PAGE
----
Understanding Recycling Electronics

 

10.11.2016

0800

ewaste-recycling-process

Electronic Waste Link

The electronics recycling process has always left me wondering if all of our electronics gets recycled properly. There are so many bits and parts to electronics, it’s hard to believe that there would be no trash leftover to end up in the landfill. In recent years, with documentaries revealing where our old electronic end up, it’s a bit discouraging for me to invest in any new electronics. Although it’s an uncomfortable reality, I prefer to be informed more than leave my understanding in the hands of the media or brush it off. I like to find out truths no matter how painful it can be. This knowledge also helps me shape the decisions in my life so that I can make more informed decisions for my home and family in the future. I thought I would post some information and facts about electronic waste for anyone who might want to know the ugly truth.

  1. Electronics are Difficult To Recycle
    1. Recycling electronics isn’t like recycling cardboard. These products are not easy to recycle. Proper and safe recycling often costs more money than the materials are worth. Why?
  2. Electronics are not designed for recycling
    1. Materials used and physical designs make recycling challenging. While companies claim to offer “green electronics,” we are a far way from truly green products.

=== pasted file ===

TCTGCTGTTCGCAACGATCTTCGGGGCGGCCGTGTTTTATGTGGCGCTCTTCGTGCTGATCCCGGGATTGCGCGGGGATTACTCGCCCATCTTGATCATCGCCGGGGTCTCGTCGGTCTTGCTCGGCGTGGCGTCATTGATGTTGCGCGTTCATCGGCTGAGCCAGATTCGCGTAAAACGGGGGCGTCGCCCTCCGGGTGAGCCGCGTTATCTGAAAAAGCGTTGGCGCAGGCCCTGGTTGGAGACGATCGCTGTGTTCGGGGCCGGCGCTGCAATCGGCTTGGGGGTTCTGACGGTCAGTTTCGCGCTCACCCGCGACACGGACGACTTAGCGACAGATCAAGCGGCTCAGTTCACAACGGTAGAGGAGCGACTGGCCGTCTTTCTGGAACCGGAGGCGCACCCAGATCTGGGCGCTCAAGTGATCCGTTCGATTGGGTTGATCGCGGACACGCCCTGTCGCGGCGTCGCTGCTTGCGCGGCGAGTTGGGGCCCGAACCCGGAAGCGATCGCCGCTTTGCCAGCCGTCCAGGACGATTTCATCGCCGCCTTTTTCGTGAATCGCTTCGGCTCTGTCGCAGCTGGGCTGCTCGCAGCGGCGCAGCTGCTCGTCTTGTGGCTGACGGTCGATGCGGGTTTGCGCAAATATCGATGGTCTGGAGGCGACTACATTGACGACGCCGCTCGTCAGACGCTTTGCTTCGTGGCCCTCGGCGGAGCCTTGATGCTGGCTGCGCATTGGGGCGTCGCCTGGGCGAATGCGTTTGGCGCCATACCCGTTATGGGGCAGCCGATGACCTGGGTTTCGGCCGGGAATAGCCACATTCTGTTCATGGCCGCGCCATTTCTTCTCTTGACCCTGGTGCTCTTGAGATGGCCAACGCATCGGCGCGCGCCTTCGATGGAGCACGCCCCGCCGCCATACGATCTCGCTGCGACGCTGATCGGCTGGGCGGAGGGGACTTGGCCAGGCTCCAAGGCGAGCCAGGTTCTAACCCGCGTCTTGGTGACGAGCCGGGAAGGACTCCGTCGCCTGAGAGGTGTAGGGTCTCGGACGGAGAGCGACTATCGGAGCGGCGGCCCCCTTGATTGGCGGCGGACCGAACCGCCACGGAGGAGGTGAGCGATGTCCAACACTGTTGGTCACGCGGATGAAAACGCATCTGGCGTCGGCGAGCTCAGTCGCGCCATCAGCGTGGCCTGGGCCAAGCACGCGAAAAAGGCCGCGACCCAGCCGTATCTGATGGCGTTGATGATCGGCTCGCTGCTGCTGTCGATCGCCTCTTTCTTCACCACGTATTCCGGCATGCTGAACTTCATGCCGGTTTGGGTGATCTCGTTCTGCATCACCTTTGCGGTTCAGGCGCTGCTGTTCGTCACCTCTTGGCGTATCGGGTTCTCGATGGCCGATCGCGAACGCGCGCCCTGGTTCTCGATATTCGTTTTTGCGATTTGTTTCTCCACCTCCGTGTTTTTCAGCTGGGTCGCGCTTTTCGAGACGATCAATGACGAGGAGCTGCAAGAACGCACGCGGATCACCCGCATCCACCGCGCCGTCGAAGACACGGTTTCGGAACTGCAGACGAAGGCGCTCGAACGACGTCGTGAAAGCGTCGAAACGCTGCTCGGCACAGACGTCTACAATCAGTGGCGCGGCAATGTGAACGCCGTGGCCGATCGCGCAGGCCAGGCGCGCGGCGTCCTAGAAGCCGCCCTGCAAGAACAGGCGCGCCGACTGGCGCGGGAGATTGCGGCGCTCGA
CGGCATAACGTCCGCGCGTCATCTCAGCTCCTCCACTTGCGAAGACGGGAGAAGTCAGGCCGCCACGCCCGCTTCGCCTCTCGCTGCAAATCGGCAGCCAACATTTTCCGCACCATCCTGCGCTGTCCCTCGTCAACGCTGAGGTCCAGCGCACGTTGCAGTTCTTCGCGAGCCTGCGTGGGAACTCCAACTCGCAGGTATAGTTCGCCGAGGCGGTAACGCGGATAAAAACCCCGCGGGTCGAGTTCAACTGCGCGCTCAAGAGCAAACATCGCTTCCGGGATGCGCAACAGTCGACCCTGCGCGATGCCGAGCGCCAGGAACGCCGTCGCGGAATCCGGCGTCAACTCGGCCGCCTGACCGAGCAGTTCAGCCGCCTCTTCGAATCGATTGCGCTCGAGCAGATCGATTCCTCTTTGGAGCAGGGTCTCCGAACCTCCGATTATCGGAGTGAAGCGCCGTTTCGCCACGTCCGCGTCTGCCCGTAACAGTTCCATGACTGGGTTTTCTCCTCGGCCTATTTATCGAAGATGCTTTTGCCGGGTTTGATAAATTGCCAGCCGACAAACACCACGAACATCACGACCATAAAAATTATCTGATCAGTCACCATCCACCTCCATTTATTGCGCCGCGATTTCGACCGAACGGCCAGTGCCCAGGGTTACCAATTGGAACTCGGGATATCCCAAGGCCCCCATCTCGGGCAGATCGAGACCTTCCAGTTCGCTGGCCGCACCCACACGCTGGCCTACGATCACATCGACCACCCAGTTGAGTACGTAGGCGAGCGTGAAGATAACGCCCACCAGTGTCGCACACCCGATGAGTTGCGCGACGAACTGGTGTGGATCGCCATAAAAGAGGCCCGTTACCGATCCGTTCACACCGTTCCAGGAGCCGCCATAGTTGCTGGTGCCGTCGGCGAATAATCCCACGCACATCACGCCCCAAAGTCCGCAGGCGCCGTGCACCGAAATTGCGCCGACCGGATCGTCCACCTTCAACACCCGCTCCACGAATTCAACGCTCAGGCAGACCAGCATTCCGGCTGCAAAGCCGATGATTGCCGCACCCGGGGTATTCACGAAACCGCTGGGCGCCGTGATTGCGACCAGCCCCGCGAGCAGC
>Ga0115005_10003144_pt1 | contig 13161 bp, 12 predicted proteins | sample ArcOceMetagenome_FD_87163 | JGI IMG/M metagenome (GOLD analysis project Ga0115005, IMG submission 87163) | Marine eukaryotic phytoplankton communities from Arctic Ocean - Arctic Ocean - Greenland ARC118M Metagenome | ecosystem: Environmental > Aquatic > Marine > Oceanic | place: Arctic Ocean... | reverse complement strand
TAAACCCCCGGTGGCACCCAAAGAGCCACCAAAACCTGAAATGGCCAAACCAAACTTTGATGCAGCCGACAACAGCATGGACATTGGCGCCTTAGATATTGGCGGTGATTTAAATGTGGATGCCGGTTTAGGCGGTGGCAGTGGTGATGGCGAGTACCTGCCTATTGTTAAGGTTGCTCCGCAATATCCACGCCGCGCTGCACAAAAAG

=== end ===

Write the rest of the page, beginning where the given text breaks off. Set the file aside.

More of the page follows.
2. Many electronic products are designed for the dump. They have short-life spans, or become obsolete quickly. They are often expensive to repair, and sometimes it’s difficult to find parts. Many consumer-grade electronics products are cheaper to replace than to fix even if you can find someone to fix it. Because they are designed using many hazardous compounds, recycling these products involves processing toxic material streams, which is never 100% safe.
    3. Some of the problematic toxic materials that must be removed before recycling are lead in cathode ray tube (CRT) TV monitors and mercury lamps in LCD screens, as well as PVC, flame retardants, and other toxic additives in plastic components..
    4. Before electronics companies can make the claim that they are green and sustainable, they must shift away from producing “disposable” products designed with a limited lifespan (planned obsolescence) and towards products that are designed to last. Instead of purchasing products with high failure rates and the need for frequent replacement, we should be able to choose long-living, upgradeable goods that have long warranties and can be efficiently repaired and recycled
  3. Electronics contain many toxic materials
    1. Monitors and televisions made with tubes (not flat panels) have between 4 and 8 pounds of lead in them. Most of the flat panel monitors and TV’s being recycled now contain less lead, but more mercury, from their mercury lamps. About 40% of the heavy metals, including lead, mercury and cadmium, in landfills come from electronic equipment discards.
  4. Discarded Electronics Are Managed Badly = Most e-waste still goes in the landfill
    1. The EPA estimates that in 2011, the US generated nearly 3.4 million TONS of e-waste. But only about 25% of that was collected for recycling. The other 75% went to landfills and incinerators, despite the fact that hazardous chemicals in them can leach out of landfills into groundwater and streams, or that burning the plastics in electronics can emit dioxin.